to the national security but that makes us dependent on experts and agriculture being one of our exports surplus sectors on the economy and the trade disruptions of 2018 have been very problematic through producers and while we the president authorized and we implemented a mark program that helped producers in some places in every producer other would rather have a good trade, fair trading environment than any aid in that regard. we do not integrate any of that earlier or this year anymore help. hopefully with the talks continuing between china and the us and we can hopefully consummate a very good trade deal in the near future obviously, ambassador lighthizer is engaged in japan so for the trade issues continues to be
paramount as we continue to bring down those barriers and seek expert opportunities and odyssey are undersecretary of foreign and service, ted mckinney, is circling the globe looking for new markets and we become too dependent on one large customer is willing throughout and no china and india and other places there that we may sell our products, as well. certainly, if a sector is important in ag and you all understand that in broadband particularly being almost the utility of the 21st century and we appreciate the funding you have given everett you want to do a proof concept that will make you proud over this six and a million-dollar appropriate last year as well as 550 this year and these abkhazians will begin being received here in a couple of weeks and there's been interest from all across the country there over broadband connectivity and it has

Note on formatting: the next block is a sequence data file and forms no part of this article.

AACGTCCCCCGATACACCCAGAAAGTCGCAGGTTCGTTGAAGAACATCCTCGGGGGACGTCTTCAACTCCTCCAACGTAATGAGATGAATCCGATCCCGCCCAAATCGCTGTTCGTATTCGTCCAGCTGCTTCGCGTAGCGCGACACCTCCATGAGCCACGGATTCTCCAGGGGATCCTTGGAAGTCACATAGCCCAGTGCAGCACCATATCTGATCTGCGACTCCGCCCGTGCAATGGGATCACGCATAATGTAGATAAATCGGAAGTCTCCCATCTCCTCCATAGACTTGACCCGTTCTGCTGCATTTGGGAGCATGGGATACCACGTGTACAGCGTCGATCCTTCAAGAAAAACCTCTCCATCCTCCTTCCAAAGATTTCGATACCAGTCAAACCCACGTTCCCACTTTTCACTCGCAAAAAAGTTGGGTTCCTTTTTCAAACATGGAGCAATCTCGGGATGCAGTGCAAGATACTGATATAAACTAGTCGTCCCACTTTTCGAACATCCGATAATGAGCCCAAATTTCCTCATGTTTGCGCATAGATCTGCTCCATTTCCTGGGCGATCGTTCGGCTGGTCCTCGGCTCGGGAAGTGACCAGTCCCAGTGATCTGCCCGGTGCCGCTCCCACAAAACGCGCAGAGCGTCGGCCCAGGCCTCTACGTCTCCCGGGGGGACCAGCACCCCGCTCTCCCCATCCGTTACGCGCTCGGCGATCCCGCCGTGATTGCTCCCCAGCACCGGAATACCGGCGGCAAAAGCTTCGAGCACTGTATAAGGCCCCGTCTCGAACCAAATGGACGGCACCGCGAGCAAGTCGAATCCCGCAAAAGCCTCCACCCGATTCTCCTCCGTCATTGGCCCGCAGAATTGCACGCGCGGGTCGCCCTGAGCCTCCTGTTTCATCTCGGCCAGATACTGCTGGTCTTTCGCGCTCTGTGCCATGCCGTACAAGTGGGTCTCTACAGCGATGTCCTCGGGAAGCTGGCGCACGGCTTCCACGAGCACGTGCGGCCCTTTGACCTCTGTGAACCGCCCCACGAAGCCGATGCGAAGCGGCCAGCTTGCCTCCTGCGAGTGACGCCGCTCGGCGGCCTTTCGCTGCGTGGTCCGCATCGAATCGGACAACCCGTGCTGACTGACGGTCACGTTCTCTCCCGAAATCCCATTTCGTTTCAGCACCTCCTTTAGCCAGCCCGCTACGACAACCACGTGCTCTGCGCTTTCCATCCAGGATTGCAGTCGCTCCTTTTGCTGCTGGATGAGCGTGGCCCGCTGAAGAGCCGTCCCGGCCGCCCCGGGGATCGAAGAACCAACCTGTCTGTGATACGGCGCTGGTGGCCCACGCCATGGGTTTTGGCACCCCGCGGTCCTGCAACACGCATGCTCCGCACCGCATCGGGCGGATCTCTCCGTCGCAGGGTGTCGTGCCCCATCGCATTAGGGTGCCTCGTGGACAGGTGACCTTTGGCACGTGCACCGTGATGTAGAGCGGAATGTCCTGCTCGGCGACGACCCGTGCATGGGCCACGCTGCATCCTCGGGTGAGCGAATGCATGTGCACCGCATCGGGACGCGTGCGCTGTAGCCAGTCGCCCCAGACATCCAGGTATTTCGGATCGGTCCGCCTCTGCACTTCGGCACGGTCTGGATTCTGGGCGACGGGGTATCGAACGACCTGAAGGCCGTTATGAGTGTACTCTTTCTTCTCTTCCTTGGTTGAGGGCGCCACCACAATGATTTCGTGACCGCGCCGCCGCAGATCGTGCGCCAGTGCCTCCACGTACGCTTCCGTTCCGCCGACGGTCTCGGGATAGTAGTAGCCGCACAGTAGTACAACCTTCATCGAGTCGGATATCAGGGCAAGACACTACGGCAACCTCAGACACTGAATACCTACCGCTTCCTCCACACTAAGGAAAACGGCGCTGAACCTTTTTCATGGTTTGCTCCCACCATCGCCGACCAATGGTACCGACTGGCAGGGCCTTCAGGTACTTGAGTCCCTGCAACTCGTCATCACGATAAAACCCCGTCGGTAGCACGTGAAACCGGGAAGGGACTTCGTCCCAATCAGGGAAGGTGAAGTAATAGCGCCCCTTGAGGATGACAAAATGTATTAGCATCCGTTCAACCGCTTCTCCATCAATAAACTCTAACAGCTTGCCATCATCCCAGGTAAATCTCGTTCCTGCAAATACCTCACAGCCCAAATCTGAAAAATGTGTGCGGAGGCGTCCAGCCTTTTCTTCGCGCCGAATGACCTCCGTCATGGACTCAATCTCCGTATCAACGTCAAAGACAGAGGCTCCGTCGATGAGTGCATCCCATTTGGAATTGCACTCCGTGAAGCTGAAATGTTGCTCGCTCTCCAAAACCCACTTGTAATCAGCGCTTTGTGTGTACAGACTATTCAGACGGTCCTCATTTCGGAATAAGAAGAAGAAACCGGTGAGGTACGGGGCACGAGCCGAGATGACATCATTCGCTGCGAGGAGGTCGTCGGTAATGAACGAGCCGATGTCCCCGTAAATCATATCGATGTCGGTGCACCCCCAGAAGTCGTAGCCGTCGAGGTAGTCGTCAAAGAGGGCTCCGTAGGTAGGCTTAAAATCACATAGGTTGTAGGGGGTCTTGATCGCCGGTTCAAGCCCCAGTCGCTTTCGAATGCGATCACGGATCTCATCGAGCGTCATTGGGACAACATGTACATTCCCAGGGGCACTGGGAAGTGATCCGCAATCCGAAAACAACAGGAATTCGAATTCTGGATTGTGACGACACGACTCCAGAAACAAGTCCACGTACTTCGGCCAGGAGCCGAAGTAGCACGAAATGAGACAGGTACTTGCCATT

influence and certainly precision agriculture as well as many other areas. regarding the budget report to your questions and we will address those as they come up probably more profitably then generally and we work hard on farm bill imitation as well and i look forward to discussing obviously the ministration is a constitutional ability to present a budget fiscally responsible and no longer puts tough decisions and while at usda we want to support our ag and rural communities we are willing to do our part in whatever it takes. thank you for the opportunity to be with you this morning and report your questions and hope you will find we are doing our best to live up to our motto and the usda to do right and beat everyone. thank you, sir. >> thank you, mr. secretary do any of your associates have opening questions comments before we proceed to questions?